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Research Papers

Energy Streamlines Analyses on Natural Convection Within Porous Square Enclosure With Internal Obstructions

[+] Author and Article Information
Syeda Humaira Tasnim

e-mail: shtasnim@uwaterloo.ca

Animesh Dutta

Department of Mechanical Engineering,
School of Engineering,
University of Guelph,
50 Stone Road East,
Guelph, ON N1G 2W1, Canada

1Corresponding author.

Manuscript received August 29, 2012; final manuscript received January 28, 2013; published online June 24, 2013. Assoc. Editor: Samuel Sami.

J. Thermal Sci. Eng. Appl 5(3), 031008 (Jun 24, 2013) (13 pages) Paper No: TSEA-12-1143; doi: 10.1115/1.4023603 History: Received August 29, 2012; Revised January 28, 2013

Natural convection through a porous layer heated from the side with internal flow obstructions have been investigated based on visualization of total energy flow via energy streamfunctions or energy streamlines. Energy streamline has been introduced previously by Mahmud and Fraser (2007, “Visualizing Energy Flows Through Energy Streamlines and Pathlines,” Int. J. Heat Mass Transfer, 50, pp. 3990–4002) as an alternate convection heat transfer energy visualization technique. Energy streamlines consider all forms of related energy; for example, thermal energy, potential energy, kinetic energy, electrical energy, magnetic energy, and chemical energy. A finite volume method has been employed to solve momentum and energy balance as well as postprocessing energy streamfunctions. A parametric study has been carried out using the following parameters: Rayleigh number (Ra) from 103 to 106, Darcy number (Da) from 10−4 to 10−3, dimensionless thin fin lengths (L) 0.25, 0.5, and 0.75, dimensionless positions (H) 0.25, 0.5, and 0.75 with Prandtl number (Pr) 0.7. One finding of the present study is that, adding an obstruction in a cavity is similar to reducing Da of the porous medium. Therefore, the average Nusselt number calculated on the hot wall of the cavity always degraded compared to the no obstruction case whenever a baffle is attached. Thus the attached horizontal obstruction adds some thermal insulation effect. This finding is important in double wall space filled with fiberglass insulation in contemporary buildings, where the side wall is reinforced on the inside with structural members.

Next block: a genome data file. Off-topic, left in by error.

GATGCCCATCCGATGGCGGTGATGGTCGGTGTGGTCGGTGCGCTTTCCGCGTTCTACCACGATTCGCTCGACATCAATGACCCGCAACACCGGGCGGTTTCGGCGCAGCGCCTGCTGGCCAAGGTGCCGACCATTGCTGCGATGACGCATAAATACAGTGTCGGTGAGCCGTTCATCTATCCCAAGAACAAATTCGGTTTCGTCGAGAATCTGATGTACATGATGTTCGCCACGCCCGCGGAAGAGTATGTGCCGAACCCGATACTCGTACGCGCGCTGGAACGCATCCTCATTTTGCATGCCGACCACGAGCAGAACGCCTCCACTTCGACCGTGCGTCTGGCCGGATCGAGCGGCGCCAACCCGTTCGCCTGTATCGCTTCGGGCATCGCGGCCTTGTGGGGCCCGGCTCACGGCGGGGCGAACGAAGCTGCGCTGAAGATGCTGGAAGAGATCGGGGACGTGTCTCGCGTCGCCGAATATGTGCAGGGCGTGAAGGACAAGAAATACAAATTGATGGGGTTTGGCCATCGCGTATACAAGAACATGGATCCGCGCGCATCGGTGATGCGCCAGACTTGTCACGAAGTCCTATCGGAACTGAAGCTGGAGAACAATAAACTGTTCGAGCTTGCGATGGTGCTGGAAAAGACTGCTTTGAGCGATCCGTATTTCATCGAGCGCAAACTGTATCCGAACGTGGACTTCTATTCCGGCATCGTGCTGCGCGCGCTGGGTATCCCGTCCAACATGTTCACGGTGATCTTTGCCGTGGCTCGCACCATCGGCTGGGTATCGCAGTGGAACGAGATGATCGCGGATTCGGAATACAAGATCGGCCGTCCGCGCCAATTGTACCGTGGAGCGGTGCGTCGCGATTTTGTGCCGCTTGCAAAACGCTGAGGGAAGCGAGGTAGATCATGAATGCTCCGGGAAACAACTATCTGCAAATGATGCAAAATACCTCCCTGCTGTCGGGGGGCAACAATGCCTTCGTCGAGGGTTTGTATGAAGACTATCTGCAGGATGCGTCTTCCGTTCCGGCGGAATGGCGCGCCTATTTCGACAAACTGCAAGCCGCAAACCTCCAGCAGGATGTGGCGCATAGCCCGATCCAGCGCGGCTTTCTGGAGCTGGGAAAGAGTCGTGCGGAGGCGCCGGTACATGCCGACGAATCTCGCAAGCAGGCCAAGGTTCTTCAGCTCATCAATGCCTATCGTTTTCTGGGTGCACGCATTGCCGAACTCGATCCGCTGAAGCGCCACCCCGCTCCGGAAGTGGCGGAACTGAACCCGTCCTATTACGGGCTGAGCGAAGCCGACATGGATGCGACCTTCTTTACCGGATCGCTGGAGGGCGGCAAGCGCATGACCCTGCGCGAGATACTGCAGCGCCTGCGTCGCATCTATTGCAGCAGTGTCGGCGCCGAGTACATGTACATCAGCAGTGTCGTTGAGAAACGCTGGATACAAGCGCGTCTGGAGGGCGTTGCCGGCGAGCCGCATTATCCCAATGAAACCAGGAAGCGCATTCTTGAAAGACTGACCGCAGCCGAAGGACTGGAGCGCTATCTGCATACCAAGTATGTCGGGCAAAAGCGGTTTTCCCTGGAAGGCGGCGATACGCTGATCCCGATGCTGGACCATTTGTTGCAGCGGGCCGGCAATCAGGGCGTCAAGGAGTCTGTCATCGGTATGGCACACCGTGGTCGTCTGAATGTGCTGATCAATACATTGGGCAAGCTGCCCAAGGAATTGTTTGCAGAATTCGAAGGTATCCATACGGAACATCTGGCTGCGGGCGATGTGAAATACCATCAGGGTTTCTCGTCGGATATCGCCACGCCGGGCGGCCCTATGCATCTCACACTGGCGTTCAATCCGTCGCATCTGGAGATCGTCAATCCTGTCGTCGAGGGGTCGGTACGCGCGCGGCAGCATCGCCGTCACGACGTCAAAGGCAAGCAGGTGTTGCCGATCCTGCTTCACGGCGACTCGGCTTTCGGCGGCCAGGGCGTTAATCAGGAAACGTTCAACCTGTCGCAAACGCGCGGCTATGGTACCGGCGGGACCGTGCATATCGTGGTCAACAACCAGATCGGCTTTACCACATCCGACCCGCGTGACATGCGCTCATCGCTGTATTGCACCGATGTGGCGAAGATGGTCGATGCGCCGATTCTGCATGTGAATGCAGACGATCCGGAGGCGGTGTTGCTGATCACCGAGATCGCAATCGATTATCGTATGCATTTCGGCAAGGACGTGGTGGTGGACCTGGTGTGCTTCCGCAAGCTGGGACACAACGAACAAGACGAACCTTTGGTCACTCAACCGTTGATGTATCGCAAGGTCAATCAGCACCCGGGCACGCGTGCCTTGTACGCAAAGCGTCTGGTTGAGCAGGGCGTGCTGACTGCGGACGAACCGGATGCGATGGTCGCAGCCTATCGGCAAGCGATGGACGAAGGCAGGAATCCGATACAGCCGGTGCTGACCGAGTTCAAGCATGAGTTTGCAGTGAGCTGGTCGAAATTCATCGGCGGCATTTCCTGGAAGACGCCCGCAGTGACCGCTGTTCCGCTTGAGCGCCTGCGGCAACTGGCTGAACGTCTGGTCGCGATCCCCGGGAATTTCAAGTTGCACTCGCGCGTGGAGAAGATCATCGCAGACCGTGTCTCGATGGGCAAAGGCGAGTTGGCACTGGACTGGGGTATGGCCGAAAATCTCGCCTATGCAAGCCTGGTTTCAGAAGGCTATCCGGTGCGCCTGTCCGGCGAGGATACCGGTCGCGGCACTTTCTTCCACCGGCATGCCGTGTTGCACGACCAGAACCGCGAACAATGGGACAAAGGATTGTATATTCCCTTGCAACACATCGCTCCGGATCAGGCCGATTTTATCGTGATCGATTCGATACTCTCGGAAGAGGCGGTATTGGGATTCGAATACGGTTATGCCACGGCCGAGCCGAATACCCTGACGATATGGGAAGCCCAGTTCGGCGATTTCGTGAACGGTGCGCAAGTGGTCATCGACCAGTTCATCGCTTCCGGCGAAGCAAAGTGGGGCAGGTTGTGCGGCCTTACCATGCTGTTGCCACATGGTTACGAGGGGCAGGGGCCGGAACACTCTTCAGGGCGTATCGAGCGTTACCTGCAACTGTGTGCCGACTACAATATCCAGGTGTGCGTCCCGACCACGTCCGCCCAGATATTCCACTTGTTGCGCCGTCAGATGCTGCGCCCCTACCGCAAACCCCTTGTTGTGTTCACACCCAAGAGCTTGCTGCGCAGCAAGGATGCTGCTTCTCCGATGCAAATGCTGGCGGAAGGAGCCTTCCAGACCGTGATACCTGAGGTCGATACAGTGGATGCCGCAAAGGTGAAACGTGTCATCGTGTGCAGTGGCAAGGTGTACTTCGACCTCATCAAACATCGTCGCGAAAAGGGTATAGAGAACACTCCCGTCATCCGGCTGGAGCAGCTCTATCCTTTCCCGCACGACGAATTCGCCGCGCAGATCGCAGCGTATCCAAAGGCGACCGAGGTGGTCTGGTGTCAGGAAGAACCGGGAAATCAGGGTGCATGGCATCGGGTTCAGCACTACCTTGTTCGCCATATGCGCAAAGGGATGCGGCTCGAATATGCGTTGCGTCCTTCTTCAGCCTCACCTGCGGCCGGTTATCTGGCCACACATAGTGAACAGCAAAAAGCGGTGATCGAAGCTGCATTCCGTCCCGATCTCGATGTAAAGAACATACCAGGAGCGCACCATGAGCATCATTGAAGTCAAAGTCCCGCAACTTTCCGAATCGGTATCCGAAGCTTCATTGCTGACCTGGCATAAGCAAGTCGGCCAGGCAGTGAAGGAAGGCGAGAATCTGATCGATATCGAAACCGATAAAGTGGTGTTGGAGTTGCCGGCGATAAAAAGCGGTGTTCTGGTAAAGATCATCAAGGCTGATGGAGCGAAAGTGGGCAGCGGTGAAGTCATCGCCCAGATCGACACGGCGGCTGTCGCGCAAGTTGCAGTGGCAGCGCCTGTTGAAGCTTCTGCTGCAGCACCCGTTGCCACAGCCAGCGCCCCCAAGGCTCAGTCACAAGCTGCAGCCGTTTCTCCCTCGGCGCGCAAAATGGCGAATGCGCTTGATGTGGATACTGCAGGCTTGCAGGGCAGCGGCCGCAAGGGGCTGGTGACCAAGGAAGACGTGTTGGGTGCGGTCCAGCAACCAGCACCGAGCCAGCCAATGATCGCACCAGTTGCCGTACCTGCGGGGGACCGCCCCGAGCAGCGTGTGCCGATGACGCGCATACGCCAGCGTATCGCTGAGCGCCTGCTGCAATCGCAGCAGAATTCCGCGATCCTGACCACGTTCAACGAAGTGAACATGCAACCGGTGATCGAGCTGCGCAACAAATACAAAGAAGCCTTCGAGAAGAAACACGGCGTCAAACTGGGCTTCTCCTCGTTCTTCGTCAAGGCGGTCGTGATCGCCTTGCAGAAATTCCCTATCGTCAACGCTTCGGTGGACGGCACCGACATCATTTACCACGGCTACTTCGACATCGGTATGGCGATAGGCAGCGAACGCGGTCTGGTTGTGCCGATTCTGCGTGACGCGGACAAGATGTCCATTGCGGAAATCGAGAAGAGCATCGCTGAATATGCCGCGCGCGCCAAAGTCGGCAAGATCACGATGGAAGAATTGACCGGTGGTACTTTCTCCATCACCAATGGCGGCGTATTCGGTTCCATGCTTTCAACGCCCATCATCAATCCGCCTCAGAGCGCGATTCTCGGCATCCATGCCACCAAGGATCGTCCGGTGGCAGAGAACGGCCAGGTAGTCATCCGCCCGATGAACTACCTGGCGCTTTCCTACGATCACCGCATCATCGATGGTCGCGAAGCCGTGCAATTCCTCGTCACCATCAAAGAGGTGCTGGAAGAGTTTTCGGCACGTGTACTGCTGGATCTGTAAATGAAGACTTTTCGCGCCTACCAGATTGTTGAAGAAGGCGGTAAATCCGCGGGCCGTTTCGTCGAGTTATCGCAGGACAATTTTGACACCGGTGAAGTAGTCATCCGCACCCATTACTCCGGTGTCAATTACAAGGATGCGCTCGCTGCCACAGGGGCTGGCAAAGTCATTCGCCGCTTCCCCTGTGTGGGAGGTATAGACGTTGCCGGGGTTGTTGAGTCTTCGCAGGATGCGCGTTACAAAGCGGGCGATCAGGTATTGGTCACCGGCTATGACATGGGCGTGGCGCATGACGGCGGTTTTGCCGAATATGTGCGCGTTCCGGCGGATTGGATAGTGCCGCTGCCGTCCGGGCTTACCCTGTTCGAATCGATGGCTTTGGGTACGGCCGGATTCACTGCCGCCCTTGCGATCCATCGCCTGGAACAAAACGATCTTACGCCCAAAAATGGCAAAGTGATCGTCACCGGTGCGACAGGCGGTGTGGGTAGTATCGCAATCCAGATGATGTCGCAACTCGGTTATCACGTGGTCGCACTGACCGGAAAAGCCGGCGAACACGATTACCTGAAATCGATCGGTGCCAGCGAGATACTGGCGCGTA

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Figures

Grahic Jump Location
Fig. 1

Schematic diagram of the problem

Grahic Jump Location
Fig. 2

Streamlines, isotherms, and energy streamlines without a baffle

Grahic Jump Location
Fig. 3

Streamlines, isotherms, and energy streamlines without a baffle

Grahic Jump Location
Fig. 4

Streamlines, isotherms, and energy streamlines with a baffle at the left wall

Grahic Jump Location
Fig. 5

Streamlines, isotherms, and energy streamlines with a fin at the left wall

Grahic Jump Location
Fig. 6

Streamlines, isotherms, and energy streamlines with a fin at the left wall

Grahic Jump Location
Fig. 7

Streamlines, isotherms, and energy streamlines with a fin at the left wall

Grahic Jump Location
Fig. 8

Streamlines, isotherms, and energy streamlines with a fin at the left wall

Grahic Jump Location
Fig. 9

Energy streamlines at different regions for different values of Ra (103 ≤ Ra ≤ 106). In the second column, L = 0.5, and third column L = 0.75.

Grahic Jump Location
Fig. 10

Grid sensitivity test for L = 0.5, H = 0.75, and Ra = 106

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